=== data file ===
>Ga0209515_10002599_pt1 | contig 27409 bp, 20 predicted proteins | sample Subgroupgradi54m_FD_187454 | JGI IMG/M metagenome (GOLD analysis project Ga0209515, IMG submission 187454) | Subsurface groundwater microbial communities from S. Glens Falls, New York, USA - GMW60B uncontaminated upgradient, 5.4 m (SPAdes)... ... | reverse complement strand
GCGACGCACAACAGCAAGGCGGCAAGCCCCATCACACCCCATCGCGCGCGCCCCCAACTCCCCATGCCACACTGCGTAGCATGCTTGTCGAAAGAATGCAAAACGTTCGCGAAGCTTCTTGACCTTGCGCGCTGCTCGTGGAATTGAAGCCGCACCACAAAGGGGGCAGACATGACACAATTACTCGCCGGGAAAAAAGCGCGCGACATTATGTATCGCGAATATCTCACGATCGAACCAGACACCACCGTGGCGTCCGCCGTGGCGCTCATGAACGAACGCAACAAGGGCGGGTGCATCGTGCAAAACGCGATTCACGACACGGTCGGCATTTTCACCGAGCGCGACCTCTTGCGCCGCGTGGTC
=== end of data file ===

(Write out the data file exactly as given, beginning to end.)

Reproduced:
>Ga0209515_10002599_pt1 | contig 27409 bp, 20 predicted proteins | sample Subgroupgradi54m_FD_187454 | JGI IMG/M metagenome (GOLD analysis project Ga0209515, IMG submission 187454) | Subsurface groundwater microbial communities from S. Glens Falls, New York, USA - GMW60B uncontaminated upgradient, 5.4 m (SPAdes)... ... | reverse complement strand
GCGACGCACAACAGCAAGGCGGCAAGCCCCATCACACCCCATCGCGCGCGCCCCCAACTCCCCATGCCACACTGCGTAGCATGCTTGTCGAAAGAATGCAAAACGTTCGCGAAGCTTCTTGACCTTGCGCGCTGCTCGTGGAATTGAAGCCGCACCACAAAGGGGGCAGACATGACACAATTACTCGCCGGGAAAAAAGCGCGCGACATTATGTATCGCGAATATCTCACGATCGAACCAGACACCACCGTGGCGTCCGCCGTGGCGCTCATGAACGAACGCAACAAGGGCGGGTGCATCGTGCAAAACGCGATTCACGACACGGTCGGCATTTTCACCGAGCGCGACCTCTTGCGCCGCGTGGTC